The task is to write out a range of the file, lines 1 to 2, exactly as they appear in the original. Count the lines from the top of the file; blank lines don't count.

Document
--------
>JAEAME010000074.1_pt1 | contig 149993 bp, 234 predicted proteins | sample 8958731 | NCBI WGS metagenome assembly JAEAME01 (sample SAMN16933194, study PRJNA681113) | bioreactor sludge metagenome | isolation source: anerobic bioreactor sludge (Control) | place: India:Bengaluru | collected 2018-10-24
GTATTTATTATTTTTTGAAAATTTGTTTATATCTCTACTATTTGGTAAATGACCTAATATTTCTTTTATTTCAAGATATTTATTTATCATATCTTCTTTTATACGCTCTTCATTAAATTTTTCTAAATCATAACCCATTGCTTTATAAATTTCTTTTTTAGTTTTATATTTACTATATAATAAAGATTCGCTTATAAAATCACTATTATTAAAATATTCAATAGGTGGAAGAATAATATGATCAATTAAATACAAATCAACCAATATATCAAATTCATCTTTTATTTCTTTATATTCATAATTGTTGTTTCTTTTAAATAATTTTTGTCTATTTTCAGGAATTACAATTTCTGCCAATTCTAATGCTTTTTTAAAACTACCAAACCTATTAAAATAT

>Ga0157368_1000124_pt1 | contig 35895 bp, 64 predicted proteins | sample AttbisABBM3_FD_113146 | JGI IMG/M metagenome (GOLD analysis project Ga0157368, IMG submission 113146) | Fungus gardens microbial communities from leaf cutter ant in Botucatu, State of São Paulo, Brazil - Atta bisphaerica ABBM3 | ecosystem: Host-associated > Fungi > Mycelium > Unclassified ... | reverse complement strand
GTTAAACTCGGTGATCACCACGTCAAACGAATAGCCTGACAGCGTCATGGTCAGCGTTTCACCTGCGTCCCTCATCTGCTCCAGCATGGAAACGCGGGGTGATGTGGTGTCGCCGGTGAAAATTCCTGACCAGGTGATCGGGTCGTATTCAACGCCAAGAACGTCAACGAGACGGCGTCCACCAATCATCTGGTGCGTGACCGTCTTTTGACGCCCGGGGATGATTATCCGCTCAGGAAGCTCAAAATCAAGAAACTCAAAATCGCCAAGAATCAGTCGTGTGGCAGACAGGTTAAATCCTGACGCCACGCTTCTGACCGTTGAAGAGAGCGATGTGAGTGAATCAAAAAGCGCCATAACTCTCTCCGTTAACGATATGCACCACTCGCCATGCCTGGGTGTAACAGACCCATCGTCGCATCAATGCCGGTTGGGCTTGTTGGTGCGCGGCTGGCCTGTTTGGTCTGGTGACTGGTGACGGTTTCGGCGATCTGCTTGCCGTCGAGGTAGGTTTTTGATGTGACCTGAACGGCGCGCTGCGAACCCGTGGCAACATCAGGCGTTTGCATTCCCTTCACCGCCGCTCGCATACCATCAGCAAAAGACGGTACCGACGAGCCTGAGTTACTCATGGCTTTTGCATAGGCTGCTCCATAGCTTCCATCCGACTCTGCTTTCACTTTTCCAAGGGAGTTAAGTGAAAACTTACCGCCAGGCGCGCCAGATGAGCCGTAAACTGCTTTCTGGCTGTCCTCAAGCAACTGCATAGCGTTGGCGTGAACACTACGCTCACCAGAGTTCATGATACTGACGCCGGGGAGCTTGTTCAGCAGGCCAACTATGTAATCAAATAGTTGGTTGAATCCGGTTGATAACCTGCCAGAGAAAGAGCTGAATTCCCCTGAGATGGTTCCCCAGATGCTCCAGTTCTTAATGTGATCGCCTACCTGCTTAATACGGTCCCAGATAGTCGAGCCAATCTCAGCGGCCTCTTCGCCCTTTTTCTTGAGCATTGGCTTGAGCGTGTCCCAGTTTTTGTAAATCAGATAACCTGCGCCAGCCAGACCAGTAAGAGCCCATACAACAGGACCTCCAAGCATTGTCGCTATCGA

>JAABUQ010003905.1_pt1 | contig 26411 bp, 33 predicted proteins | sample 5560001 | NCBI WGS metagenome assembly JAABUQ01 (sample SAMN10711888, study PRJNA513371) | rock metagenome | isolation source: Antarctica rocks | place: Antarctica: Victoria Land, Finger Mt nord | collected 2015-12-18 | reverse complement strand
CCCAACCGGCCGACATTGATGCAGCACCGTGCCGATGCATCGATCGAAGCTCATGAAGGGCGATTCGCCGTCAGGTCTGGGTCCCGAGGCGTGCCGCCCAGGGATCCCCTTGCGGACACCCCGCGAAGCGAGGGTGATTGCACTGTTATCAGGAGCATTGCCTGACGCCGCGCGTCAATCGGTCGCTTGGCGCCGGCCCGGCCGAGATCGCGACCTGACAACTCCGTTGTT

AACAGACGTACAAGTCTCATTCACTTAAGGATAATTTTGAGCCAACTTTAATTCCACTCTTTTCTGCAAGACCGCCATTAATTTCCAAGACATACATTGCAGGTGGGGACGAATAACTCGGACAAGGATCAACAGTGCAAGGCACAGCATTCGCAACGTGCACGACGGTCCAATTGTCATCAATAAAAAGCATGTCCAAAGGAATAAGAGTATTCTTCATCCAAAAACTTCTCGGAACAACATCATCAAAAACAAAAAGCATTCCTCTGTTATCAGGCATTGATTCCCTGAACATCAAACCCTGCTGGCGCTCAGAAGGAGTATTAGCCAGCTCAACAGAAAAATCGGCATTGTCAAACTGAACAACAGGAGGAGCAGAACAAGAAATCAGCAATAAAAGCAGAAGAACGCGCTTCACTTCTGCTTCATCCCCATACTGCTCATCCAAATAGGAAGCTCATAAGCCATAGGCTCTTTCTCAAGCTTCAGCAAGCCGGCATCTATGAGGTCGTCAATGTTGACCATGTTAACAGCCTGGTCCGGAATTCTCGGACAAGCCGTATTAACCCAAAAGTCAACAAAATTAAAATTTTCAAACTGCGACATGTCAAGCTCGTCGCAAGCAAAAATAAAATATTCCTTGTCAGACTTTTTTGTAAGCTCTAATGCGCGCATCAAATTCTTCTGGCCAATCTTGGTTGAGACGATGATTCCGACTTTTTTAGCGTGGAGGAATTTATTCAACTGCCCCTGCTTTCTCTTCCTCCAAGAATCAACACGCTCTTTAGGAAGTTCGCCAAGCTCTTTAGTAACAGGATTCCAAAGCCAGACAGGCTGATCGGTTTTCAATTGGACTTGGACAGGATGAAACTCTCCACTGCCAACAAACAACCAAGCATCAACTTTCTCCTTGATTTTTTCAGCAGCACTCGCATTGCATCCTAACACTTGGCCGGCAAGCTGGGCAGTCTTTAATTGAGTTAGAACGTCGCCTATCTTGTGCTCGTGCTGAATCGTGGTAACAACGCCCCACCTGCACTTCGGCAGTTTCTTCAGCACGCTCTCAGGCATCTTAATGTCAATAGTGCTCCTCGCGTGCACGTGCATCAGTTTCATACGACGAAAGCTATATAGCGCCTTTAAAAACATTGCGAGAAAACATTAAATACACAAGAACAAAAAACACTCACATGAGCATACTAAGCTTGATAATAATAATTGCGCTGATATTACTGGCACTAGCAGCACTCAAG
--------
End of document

>JAEAME010000074.1_pt1 | contig 149993 bp, 234 predicted proteins | sample 8958731 | NCBI WGS metagenome assembly JAEAME01 (sample SAMN16933194, study PRJNA681113) | bioreactor sludge metagenome | isolation source: anerobic bioreactor sludge (Control) | place: India:Bengaluru | collected 2018-10-24
GTATTTATTATTTTTTGAAAATTTGTTTATATCTCTACTATTTGGTAAATGACCTAATATTTCTTTTATTTCAAGATATTTATTTATCATATCTTCTTTTATACGCTCTTCATTAAATTTTTCTAAATCATAACCCATTGCTTTATAAATTTCTTTTTTAGTTTTATATTTACTATATAATAAAGATTCGCTTATAAAATCACTATTATTAAAATATTCAATAGGTGGAAGAATAATATGATCAATTAAATACAAATCAACCAATATATCAAATTCATCTTTTATTTCTTTATATTCATAATTGTTGTTTCTTTTAAATAATTTTTGTCTATTTTCAGGAATTACAATTTCTGCCAATTCTAATGCTTTTTTAAAACTACCAAACCTATTAAAATAT